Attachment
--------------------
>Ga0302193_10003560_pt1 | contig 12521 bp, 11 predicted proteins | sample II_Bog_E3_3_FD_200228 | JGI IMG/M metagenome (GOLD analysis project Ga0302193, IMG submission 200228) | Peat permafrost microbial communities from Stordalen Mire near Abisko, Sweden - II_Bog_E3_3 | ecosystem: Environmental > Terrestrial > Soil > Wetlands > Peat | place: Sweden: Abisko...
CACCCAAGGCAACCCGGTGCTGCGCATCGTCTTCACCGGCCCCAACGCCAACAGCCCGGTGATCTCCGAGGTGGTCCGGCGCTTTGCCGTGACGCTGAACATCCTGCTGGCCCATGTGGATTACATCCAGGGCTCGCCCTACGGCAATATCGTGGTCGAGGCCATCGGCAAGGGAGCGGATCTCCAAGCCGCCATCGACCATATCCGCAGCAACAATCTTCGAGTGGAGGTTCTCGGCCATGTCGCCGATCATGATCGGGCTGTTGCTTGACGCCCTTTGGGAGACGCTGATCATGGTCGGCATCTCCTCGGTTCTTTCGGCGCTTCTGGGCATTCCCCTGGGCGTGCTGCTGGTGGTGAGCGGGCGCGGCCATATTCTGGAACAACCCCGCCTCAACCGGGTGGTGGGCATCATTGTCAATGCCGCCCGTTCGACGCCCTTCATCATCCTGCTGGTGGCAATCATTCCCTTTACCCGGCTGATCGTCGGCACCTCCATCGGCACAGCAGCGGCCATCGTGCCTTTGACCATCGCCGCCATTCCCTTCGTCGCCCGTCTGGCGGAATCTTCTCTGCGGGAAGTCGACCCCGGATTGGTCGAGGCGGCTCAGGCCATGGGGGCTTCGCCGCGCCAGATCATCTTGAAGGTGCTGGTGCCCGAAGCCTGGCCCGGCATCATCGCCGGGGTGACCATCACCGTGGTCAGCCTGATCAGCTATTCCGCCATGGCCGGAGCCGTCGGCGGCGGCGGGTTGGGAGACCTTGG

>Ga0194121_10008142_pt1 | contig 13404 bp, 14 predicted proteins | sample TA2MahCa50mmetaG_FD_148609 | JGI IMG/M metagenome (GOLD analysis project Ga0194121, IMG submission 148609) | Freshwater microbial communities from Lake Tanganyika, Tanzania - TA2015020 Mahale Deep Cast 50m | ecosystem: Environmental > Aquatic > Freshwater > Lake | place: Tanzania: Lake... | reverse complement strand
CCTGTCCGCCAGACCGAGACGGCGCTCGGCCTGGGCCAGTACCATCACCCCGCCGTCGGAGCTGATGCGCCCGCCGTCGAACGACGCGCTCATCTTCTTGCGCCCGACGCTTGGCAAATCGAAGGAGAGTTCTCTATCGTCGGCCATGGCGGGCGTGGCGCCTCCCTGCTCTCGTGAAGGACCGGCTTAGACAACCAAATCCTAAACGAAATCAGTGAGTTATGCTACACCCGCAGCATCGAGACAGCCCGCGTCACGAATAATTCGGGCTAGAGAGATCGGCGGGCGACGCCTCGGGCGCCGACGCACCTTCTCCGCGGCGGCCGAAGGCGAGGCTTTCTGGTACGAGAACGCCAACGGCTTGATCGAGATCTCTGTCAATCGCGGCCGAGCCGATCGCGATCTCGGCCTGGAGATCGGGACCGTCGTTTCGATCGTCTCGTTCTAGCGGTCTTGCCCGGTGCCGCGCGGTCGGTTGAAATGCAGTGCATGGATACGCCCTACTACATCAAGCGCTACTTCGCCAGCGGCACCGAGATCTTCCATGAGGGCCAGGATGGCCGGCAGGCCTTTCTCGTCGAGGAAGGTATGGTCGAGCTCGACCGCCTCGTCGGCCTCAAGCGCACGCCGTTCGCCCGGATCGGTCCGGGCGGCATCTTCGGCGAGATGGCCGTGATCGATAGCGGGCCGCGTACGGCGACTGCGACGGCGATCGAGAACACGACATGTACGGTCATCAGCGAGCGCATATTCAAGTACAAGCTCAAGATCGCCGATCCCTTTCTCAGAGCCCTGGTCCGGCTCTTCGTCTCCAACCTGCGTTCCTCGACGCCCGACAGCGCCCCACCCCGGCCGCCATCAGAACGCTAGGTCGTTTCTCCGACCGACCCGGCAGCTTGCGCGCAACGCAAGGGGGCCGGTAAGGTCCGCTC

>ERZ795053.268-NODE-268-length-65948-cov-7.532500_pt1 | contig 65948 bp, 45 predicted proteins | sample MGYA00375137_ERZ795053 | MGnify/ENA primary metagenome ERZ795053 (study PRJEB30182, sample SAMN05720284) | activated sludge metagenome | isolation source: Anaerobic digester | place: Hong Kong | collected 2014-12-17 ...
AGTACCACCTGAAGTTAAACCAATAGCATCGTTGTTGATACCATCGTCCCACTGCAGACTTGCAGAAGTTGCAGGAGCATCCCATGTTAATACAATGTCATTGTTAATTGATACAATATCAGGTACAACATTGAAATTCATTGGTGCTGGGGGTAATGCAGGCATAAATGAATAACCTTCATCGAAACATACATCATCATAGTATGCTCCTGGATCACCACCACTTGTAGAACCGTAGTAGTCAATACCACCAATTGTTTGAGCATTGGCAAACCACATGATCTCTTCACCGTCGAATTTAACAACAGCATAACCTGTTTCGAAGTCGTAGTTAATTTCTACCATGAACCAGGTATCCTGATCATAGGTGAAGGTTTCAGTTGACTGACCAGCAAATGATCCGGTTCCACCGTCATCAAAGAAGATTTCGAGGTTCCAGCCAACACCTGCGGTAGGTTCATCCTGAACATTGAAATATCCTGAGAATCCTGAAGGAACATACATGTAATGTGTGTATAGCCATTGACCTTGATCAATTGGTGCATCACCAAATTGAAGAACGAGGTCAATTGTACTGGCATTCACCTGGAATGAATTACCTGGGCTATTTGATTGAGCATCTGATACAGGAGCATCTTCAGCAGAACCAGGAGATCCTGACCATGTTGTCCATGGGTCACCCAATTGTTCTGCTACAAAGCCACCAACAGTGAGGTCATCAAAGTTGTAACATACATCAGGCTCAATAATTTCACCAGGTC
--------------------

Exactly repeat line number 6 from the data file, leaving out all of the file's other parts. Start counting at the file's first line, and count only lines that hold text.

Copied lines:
AGTACCACCTGAAGTTAAACCAATAGCATCGTTGTTGATACCATCGTCCCACTGCAGACTTGCAGAAGTTGCAGGAGCATCCCATGTTAATACAATGTCATTGTTAATTGATACAATATCAGGTACAACATTGAAATTCATTGGTGCTGGGGGTAATGCAGGCATAAATGAATAACCTTCATCGAAACATACATCATCATAGTATGCTCCTGGATCACCACCACTTGTAGAACCGTAGTAGTCAATACCACCAATTGTTTGAGCATTGGCAAACCACATGATCTCTTCACCGTCGAATTTAACAACAGCATAACCTGTTTCGAAGTCGTAGTTAATTTCTACCATGAACCAGGTATCCTGATCATAGGTGAAGGTTTCAGTTGACTGACCAGCAAATGATCCGGTTCCACCGTCATCAAAGAAGATTTCGAGGTTCCAGCCAACACCTGCGGTAGGTTCATCCTGAACATTGAAATATCCTGAGAATCCTGAAGGAACATACATGTAATGTGTGTATAGCCATTGACCTTGATCAATTGGTGCATCACCAAATTGAAGAACGAGGTCAATTGTACTGGCATTCACCTGGAATGAATTACCTGGGCTATTTGATTGAGCATCTGATACAGGAGCATCTTCAGCAGAACCAGGAGATCCTGACCATGTTGTCCATGGGTCACCCAATTGTTCTGCTACAAAGCCACCAACAGTGAGGTCATCAAAGTTGTAACATACATCAGGCTCAATAATTTCACCAGGTC